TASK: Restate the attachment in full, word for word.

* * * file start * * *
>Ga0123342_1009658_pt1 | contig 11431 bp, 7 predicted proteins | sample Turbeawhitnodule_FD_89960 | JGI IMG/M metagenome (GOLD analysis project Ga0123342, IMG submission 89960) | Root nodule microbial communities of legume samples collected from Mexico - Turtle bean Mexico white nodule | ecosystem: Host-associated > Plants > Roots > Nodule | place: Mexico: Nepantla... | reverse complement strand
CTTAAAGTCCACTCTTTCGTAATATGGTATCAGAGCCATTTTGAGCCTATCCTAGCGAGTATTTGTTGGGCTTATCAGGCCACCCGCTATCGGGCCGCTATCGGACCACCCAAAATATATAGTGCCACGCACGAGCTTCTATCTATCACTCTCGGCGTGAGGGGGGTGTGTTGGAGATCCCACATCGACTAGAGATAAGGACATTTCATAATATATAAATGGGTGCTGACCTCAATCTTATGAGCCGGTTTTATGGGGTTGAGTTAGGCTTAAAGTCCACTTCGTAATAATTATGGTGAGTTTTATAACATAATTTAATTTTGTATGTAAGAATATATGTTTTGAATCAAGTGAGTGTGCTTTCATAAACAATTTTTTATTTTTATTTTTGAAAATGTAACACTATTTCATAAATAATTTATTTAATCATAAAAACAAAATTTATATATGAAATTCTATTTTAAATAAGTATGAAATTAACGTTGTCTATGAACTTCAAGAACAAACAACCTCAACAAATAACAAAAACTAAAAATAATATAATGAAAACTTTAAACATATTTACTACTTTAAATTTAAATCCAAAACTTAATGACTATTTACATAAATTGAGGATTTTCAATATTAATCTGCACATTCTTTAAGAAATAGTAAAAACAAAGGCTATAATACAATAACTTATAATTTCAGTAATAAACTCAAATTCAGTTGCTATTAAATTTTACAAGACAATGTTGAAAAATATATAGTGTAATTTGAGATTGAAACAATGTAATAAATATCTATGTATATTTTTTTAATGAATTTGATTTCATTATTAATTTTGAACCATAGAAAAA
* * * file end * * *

>Ga0123342_1009658_pt1 | contig 11431 bp, 7 predicted proteins | sample Turbeawhitnodule_FD_89960 | JGI IMG/M metagenome (GOLD analysis project Ga0123342, IMG submission 89960) | Root nodule microbial communities of legume samples collected from Mexico - Turtle bean Mexico white nodule | ecosystem: Host-associated > Plants > Roots > Nodule | place: Mexico: Nepantla... | reverse complement strand
CTTAAAGTCCACTCTTTCGTAATATGGTATCAGAGCCATTTTGAGCCTATCCTAGCGAGTATTTGTTGGGCTTATCAGGCCACCCGCTATCGGGCCGCTATCGGACCACCCAAAATATATAGTGCCACGCACGAGCTTCTATCTATCACTCTCGGCGTGAGGGGGGTGTGTTGGAGATCCCACATCGACTAGAGATAAGGACATTTCATAATATATAAATGGGTGCTGACCTCAATCTTATGAGCCGGTTTTATGGGGTTGAGTTAGGCTTAAAGTCCACTTCGTAATAATTATGGTGAGTTTTATAACATAATTTAATTTTGTATGTAAGAATATATGTTTTGAATCAAGTGAGTGTGCTTTCATAAACAATTTTTTATTTTTATTTTTGAAAATGTAACACTATTTCATAAATAATTTATTTAATCATAAAAACAAAATTTATATATGAAATTCTATTTTAAATAAGTATGAAATTAACGTTGTCTATGAACTTCAAGAACAAACAACCTCAACAAATAACAAAAACTAAAAATAATATAATGAAAACTTTAAACATATTTACTACTTTAAATTTAAATCCAAAACTTAATGACTATTTACATAAATTGAGGATTTTCAATATTAATCTGCACATTCTTTAAGAAATAGTAAAAACAAAGGCTATAATACAATAACTTATAATTTCAGTAATAAACTCAAATTCAGTTGCTATTAAATTTTACAAGACAATGTTGAAAAATATATAGTGTAATTTGAGATTGAAACAATGTAATAAATATCTATGTATATTTTTTTAATGAATTTGATTTCATTATTAATTTTGAACCATAGAAAAA